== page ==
2. I do not believe animals have rights, beyond the “law of the jungle”. If animals had legal rights then animals would be legally liable for killing any other animal.  In order to enjoy rights one must be capable of respecting the rights of others.
        3. If the materialists are right that our only source of moral guidance is nature, then animals cannot have rights since they have no rights in nature.  If materialists are wrong and there is an extra-natural origin for morality then animals almost certainly have few-to-no rights since the vast majority of religions give humanity dominion over nature.
        • #4
      1. Pilli Inactive
        Pilli
        @Pilli

        “Would it be philosophically inconsistent to be okay with someone killing a deer for sport but to blanch at the idea of a hunter taking a non-fatal shot just for the sadistic pleasure of watching the crippled animal limp away?”

        Would you agree that most people would feel disgust at the thought of a kid pulling the legs, one at a time, off a spider ?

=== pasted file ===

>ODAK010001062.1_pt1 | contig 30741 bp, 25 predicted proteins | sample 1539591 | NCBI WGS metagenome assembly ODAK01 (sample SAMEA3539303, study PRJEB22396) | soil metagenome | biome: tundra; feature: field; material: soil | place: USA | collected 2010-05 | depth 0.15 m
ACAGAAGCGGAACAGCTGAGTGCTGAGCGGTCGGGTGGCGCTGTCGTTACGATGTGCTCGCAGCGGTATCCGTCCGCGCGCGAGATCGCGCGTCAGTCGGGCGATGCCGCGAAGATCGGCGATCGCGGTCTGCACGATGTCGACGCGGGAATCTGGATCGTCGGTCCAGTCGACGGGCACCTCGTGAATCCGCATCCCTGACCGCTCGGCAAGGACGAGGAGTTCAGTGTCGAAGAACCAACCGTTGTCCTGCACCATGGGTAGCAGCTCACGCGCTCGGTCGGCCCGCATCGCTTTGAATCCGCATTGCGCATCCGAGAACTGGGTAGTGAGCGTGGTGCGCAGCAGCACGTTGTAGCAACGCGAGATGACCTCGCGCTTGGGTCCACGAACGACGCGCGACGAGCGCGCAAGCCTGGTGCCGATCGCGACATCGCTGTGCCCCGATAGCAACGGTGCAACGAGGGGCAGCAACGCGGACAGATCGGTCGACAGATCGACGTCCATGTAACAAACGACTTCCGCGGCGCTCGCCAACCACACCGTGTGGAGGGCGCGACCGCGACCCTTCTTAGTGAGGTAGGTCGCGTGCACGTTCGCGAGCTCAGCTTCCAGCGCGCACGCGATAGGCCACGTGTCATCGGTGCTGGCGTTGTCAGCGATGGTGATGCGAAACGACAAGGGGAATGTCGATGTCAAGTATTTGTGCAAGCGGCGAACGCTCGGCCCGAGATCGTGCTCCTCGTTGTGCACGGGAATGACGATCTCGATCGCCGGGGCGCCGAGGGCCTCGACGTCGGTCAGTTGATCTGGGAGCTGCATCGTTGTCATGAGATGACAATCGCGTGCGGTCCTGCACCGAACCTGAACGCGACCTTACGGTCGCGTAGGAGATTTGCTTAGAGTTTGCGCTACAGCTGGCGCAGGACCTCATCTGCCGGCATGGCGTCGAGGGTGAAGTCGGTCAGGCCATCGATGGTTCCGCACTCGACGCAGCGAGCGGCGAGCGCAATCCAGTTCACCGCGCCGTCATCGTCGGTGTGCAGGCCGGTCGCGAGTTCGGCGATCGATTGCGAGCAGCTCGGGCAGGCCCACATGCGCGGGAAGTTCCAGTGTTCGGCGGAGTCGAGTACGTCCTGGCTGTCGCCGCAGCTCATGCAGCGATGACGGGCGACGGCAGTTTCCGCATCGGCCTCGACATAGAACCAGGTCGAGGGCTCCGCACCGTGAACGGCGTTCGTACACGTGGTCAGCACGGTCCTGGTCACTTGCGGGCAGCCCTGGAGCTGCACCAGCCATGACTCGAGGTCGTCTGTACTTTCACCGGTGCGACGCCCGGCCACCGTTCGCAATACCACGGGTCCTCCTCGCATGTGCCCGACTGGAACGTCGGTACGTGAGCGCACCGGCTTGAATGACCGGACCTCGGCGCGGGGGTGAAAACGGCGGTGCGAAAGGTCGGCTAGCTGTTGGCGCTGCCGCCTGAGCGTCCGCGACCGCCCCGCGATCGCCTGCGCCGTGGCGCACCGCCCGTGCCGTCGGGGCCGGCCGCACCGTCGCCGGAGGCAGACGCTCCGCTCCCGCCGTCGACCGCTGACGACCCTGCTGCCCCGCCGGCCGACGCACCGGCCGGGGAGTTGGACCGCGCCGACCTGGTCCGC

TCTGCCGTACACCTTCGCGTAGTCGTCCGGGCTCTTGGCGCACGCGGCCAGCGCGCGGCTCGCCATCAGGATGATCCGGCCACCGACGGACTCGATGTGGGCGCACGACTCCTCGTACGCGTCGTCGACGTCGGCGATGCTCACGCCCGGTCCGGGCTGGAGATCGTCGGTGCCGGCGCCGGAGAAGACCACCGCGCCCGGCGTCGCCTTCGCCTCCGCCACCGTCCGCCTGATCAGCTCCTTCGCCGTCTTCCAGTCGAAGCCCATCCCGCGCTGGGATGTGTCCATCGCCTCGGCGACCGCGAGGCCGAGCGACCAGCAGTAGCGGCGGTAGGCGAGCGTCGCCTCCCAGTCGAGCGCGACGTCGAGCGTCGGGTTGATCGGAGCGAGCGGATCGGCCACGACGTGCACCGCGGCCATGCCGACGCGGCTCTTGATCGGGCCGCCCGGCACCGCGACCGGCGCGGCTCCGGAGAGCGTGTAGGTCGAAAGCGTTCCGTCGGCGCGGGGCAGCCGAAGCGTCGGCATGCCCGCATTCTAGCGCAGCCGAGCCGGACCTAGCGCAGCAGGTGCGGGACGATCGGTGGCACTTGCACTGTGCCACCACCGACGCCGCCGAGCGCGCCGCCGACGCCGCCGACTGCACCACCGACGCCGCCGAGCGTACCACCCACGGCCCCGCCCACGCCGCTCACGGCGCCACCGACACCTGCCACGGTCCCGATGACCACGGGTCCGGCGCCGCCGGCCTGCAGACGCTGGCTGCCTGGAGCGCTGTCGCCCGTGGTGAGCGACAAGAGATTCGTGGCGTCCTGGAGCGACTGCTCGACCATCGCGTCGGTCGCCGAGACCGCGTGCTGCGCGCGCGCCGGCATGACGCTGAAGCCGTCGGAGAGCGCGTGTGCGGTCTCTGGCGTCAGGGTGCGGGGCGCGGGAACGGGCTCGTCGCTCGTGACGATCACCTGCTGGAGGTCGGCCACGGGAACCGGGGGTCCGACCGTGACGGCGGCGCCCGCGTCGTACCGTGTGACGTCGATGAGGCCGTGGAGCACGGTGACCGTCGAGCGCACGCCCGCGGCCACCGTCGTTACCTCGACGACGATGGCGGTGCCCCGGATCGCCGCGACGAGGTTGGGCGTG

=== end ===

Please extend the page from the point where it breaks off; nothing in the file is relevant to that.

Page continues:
The issue is not that the animal may or may not feel pain but that the human involved is being sadistic.  It’s not about the animal but about the man.  The man is behaving in a manner that is below his human nature.  Anyone who has seen a cat “play” with a mouse it has captured knows what animalistic behavior looks like.  When a man sinks to that level, he is reverting to a non-human behavior.

        (Majestyk posts much faster than I do.)

        • #5
      2. user_1938 Inactive
        user_1938
        @AaronMiller

        Killing is ugly. Young men always and everywhere imagine themselves hunting and fighting because violence is an inescapable part of nature — our own and of the wider natural world. But it is unfortunate. Most people, if asked to imagine a perfect world, imagine a world without pain and death… though we still might hunt and battle without real harm, as children do in play. 

        It is an honorable aspiration to minimize harm, pain, and all things we would prefer did not exist. Is it sinful or immoral to aspire much lower than one is capable of realizing? 

        Of course, our relationships with various animals are more complicated than that. Most people intuitively recognize the Great Chain of Being, though we struggle to precisely outline it. Suppose that it was possible to “hook” a deer and “throw it back” to the woods, as in sport fishing. Would we stab and release deer with the same impunity as we do with fish?